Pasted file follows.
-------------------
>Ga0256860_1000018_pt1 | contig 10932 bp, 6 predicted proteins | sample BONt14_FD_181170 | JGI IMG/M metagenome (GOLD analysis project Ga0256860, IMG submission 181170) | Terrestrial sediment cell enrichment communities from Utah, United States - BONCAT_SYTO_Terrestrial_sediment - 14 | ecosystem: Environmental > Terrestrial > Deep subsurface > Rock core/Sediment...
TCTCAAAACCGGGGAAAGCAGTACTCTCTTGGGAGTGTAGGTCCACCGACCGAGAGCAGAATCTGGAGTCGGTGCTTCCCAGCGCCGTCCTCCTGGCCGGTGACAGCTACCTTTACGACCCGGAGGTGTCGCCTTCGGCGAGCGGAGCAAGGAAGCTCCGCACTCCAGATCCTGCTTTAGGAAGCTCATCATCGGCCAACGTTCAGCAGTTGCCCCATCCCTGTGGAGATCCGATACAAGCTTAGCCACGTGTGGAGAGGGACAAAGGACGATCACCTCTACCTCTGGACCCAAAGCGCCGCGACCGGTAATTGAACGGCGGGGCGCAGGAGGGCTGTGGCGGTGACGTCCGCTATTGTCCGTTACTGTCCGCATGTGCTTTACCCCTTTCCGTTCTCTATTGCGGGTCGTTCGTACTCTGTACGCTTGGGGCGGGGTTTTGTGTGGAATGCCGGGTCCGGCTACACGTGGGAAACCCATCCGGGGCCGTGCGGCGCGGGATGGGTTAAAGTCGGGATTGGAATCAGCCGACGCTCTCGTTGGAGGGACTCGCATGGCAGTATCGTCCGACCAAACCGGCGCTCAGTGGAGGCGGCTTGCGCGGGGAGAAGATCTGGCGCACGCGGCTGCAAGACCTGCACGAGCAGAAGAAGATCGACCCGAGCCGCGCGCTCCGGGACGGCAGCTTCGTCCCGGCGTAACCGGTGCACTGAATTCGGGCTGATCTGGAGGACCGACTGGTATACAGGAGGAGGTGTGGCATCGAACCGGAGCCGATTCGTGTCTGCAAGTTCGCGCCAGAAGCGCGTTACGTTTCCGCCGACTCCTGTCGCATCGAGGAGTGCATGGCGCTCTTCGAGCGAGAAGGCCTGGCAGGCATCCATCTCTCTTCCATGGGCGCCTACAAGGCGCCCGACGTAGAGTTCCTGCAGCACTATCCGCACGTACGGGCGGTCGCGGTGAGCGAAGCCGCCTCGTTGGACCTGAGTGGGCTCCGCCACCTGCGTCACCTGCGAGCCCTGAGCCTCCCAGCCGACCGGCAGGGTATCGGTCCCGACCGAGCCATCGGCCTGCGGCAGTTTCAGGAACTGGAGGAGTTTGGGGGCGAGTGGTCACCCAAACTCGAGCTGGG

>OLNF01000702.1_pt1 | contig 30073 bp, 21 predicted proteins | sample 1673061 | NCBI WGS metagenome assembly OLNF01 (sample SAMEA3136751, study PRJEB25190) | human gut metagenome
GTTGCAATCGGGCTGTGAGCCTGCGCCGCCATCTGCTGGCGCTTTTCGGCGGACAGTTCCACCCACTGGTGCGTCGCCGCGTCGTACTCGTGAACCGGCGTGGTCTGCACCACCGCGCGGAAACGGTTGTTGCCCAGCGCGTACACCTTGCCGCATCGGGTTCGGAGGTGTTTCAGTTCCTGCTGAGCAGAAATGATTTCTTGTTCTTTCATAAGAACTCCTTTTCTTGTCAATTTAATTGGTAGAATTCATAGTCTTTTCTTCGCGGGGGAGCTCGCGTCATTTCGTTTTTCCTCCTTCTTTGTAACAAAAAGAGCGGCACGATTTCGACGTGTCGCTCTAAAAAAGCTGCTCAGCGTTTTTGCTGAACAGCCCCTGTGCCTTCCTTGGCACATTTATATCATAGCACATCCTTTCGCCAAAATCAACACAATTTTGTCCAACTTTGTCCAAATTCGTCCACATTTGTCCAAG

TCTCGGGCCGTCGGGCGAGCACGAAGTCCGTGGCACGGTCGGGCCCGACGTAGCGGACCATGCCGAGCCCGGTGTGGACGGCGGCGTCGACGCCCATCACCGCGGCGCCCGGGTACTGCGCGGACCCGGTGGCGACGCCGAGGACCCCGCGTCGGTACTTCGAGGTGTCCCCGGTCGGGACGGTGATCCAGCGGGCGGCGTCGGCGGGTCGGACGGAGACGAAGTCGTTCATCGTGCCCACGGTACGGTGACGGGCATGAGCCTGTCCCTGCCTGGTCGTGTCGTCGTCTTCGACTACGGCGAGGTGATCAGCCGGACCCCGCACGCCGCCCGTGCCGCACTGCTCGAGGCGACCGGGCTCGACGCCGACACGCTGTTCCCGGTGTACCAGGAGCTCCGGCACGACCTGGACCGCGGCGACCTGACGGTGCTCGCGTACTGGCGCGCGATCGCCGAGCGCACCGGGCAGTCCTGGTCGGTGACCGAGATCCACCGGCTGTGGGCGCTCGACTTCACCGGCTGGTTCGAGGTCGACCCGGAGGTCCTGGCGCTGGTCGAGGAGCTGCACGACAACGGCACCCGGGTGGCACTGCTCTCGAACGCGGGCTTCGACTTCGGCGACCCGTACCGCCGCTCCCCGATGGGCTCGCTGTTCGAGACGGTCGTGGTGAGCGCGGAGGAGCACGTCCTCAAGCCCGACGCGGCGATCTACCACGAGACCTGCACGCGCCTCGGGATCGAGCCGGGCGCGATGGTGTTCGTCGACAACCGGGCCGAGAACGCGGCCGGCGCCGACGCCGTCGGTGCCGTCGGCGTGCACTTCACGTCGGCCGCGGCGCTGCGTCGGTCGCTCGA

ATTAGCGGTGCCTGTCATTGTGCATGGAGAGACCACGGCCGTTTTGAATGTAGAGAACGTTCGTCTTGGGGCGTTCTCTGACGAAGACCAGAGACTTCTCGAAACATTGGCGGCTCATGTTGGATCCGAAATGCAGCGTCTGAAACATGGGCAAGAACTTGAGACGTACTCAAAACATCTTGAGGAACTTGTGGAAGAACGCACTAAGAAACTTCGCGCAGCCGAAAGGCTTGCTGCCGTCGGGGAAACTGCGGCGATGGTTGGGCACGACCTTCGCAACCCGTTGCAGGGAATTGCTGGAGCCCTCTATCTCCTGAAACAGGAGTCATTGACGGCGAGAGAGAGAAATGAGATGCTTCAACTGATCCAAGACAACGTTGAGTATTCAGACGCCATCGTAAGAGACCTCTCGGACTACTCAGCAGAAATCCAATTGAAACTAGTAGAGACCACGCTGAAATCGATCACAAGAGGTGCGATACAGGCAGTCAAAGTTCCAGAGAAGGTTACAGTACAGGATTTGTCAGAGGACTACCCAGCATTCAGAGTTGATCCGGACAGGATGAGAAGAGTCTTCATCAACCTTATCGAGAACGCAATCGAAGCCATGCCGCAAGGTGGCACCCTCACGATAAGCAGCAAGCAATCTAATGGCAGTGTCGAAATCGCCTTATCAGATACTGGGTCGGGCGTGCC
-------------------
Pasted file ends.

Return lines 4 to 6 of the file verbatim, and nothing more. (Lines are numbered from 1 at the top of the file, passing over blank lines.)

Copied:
GTTGCAATCGGGCTGTGAGCCTGCGCCGCCATCTGCTGGCGCTTTTCGGCGGACAGTTCCACCCACTGGTGCGTCGCCGCGTCGTACTCGTGAACCGGCGTGGTCTGCACCACCGCGCGGAAACGGTTGTTGCCCAGCGCGTACACCTTGCCGCATCGGGTTCGGAGGTGTTTCAGTTCCTGCTGAGCAGAAATGATTTCTTGTTCTTTCATAAGAACTCCTTTTCTTGTCAATTTAATTGGTAGAATTCATAGTCTTTTCTTCGCGGGGGAGCTCGCGTCATTTCGTTTTTCCTCCTTCTTTGTAACAAAAAGAGCGGCACGATTTCGACGTGTCGCTCTAAAAAAGCTGCTCAGCGTTTTTGCTGAACAGCCCCTGTGCCTTCCTTGGCACATTTATATCATAGCACATCCTTTCGCCAAAATCAACACAATTTTGTCCAACTTTGTCCAAATTCGTCCACATTTGTCCAAG

TCTCGGGCCGTCGGGCGAGCACGAAGTCCGTGGCACGGTCGGGCCCGACGTAGCGGACCATGCCGAGCCCGGTGTGGACGGCGGCGTCGACGCCCATCACCGCGGCGCCCGGGTACTGCGCGGACCCGGTGGCGACGCCGAGGACCCCGCGTCGGTACTTCGAGGTGTCCCCGGTCGGGACGGTGATCCAGCGGGCGGCGTCGGCGGGTCGGACGGAGACGAAGTCGTTCATCGTGCCCACGGTACGGTGACGGGCATGAGCCTGTCCCTGCCTGGTCGTGTCGTCGTCTTCGACTACGGCGAGGTGATCAGCCGGACCCCGCACGCCGCCCGTGCCGCACTGCTCGAGGCGACCGGGCTCGACGCCGACACGCTGTTCCCGGTGTACCAGGAGCTCCGGCACGACCTGGACCGCGGCGACCTGACGGTGCTCGCGTACTGGCGCGCGATCGCCGAGCGCACCGGGCAGTCCTGGTCGGTGACCGAGATCCACCGGCTGTGGGCGCTCGACTTCACCGGCTGGTTCGAGGTCGACCCGGAGGTCCTGGCGCTGGTCGAGGAGCTGCACGACAACGGCACCCGGGTGGCACTGCTCTCGAACGCGGGCTTCGACTTCGGCGACCCGTACCGCCGCTCCCCGATGGGCTCGCTGTTCGAGACGGTCGTGGTGAGCGCGGAGGAGCACGTCCTCAAGCCCGACGCGGCGATCTACCACGAGACCTGCACGCGCCTCGGGATCGAGCCGGGCGCGATGGTGTTCGTCGACAACCGGGCCGAGAACGCGGCCGGCGCCGACGCCGTCGGTGCCGTCGGCGTGCACTTCACGTCGGCCGCGGCGCTGCGTCGGTCGCTCGA

ATTAGCGGTGCCTGTCATTGTGCATGGAGAGACCACGGCCGTTTTGAATGTAGAGAACGTTCGTCTTGGGGCGTTCTCTGACGAAGACCAGAGACTTCTCGAAACATTGGCGGCTCATGTTGGATCCGAAATGCAGCGTCTGAAACATGGGCAAGAACTTGAGACGTACTCAAAACATCTTGAGGAACTTGTGGAAGAACGCACTAAGAAACTTCGCGCAGCCGAAAGGCTTGCTGCCGTCGGGGAAACTGCGGCGATGGTTGGGCACGACCTTCGCAACCCGTTGCAGGGAATTGCTGGAGCCCTCTATCTCCTGAAACAGGAGTCATTGACGGCGAGAGAGAGAAATGAGATGCTTCAACTGATCCAAGACAACGTTGAGTATTCAGACGCCATCGTAAGAGACCTCTCGGACTACTCAGCAGAAATCCAATTGAAACTAGTAGAGACCACGCTGAAATCGATCACAAGAGGTGCGATACAGGCAGTCAAAGTTCCAGAGAAGGTTACAGTACAGGATTTGTCAGAGGACTACCCAGCATTCAGAGTTGATCCGGACAGGATGAGAAGAGTCTTCATCAACCTTATCGAGAACGCAATCGAAGCCATGCCGCAAGGTGGCACCCTCACGATAAGCAGCAAGCAATCTAATGGCAGTGTCGAAATCGCCTTATCAGATACTGGGTCGGGCGTGCC